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Archive Article: 1996/03/29

29 March 1996

How the beef industry was plunged into crisis

&#8226 Wed Mar 20: Daily Mirror tells more than 3m readers that the government will admit humans could catch mad cow disease from infected beef.

In a Commons statement, health secretary Stephen Dorrell said there remains no scientific proof that BSE can be transmitted to man by beef.

But the spongiform encephalopathy advisory committee (SEAC) had concluded that the most likely explanation is that 10 cases of CJD, identified in people under 42, are linked to exposure to BSE before the specified offal ban was introduced in 1989.

Farm minister Douglas Hogg announces a ban on meat and bonemeal in all farm animal diets and mandatory de-boning of all slaughter cattle over 30 months.

John Pattison, chairman of SEAC, said the 10 new CJD cases could be the start of an epidemic – it was equally possible that there could be no more or only a few more cases. And the risk from eating beef in 1996 was "extremely small".

Market prices slump by 20%

&#8226 Thur Mar 21: France bans British beef and live calves. Followed quickly by 11 other EU countries, South Africa, New Zealand, Australia, Canada and others. Britain condemns the EU bans as illegal, but the protest is rejected.

Reports emerge that scientists considered "killing off the entire national herd".

&#8226 Fri Mar 22: A Consumers Association statement said people who wanted to avoid the risk of BSE had no choice but to cut beef products from their diet. Beef is banned from menus in more than 10,000 schools. Cattle prices crash.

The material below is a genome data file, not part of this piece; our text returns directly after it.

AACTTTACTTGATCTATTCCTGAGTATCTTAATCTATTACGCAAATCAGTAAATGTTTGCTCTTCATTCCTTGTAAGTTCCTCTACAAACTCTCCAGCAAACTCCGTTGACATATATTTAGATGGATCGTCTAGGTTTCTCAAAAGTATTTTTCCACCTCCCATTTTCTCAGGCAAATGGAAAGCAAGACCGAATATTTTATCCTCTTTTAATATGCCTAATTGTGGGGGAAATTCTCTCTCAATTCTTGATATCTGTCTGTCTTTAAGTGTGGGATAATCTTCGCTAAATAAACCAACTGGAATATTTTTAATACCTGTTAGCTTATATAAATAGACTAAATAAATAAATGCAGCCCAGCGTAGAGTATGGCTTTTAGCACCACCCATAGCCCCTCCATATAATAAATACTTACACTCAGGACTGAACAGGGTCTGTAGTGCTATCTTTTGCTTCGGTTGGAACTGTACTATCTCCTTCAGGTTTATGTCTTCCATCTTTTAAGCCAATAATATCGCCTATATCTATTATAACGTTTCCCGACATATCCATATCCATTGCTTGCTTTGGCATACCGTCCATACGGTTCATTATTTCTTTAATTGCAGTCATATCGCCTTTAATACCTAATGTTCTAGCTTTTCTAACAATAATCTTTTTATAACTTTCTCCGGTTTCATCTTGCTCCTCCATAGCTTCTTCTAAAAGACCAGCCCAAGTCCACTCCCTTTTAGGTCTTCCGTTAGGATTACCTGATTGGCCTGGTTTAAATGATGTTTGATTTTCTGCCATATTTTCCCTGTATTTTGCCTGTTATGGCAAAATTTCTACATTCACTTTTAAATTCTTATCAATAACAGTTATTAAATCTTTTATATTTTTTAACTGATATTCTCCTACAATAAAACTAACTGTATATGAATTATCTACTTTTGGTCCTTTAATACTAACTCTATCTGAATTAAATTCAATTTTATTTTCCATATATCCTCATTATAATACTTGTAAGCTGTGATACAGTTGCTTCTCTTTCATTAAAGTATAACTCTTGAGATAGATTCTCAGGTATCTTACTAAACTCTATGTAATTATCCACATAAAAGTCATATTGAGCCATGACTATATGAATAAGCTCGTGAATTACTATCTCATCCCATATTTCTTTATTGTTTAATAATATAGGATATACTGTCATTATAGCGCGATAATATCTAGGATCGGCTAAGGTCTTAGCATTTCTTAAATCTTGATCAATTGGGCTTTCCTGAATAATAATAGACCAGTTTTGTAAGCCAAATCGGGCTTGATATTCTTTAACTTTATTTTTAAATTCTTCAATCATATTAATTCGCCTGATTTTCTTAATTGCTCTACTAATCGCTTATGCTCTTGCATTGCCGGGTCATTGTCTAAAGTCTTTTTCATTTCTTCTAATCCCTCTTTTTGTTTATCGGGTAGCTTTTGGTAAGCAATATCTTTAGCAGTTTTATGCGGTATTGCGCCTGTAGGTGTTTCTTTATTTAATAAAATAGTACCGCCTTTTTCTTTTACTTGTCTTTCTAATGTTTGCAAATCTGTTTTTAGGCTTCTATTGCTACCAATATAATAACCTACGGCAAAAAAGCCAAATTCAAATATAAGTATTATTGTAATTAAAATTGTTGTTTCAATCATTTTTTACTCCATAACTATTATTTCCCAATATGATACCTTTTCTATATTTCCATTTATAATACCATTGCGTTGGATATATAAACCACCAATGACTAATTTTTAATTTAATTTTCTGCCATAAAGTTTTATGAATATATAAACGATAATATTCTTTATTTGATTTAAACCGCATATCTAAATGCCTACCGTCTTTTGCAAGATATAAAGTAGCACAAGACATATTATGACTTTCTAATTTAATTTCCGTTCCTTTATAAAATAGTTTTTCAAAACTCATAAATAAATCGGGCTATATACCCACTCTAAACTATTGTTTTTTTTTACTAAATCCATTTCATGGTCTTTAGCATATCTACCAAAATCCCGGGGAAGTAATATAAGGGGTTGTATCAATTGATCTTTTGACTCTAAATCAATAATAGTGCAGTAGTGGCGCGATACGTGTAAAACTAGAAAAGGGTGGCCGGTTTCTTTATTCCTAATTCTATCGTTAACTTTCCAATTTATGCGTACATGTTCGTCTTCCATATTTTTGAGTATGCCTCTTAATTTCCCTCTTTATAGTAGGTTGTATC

&#8226 Sat Mar 22: SEAC meets to consider advice to parents worried about risk to children. McDonalds bans British beef, followed by Wimpy.

&#8226 Sun Mar 22: Supermarkets report that sales have slumped. Douglas Hogg is reported to be considering a slaughter policy.

&#8226 Mon Mar 25: Burger chains Wendys and Burger King ban British beef. Mr Hogg announces that no further action is needed.

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Archive Article: 1996/03/29

29 March 1996

FARMERS WEEKLY machinery writers took the top two awards in the annual Perkins Power Award competition organised by Varity Perkins. Machinery editor, Andy Collings and deputy machinery editor, Andrew Faulkner were praised by the judges for the quality of their submitted articles. Andy Collings (right) receives his winning cheque from John Baxter, general sales manager for Varity Perkins.

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Archive Article: 1996/03/29

29 March 1996

On a raw winters day, there are few things less appealing than poking about in a defunct dirty water irrigation system. Andrew Pearce discovers how a little maintenance can help keep you warm and dry

AT the heart of most dirty water systems is a scroll and stator pump – a stainless steel worm wriggling in a synthetic rubber sleeve. Self-priming and able to deliver reasonable volumes over long distances, these uncomplicated devices have one Achilles heel – contamination.

"If any quantity of straw or larger material gets into pipework or the pump itself, then trouble will not be far away," says OCMIS service engineer Adrian Absolon. "Fed only dirty water a pump will work for thousands of hours, but grit and rubbish can wreck it very quickly – either through abrasive wear, or by blocking inlet pipework so the stator runs dry. "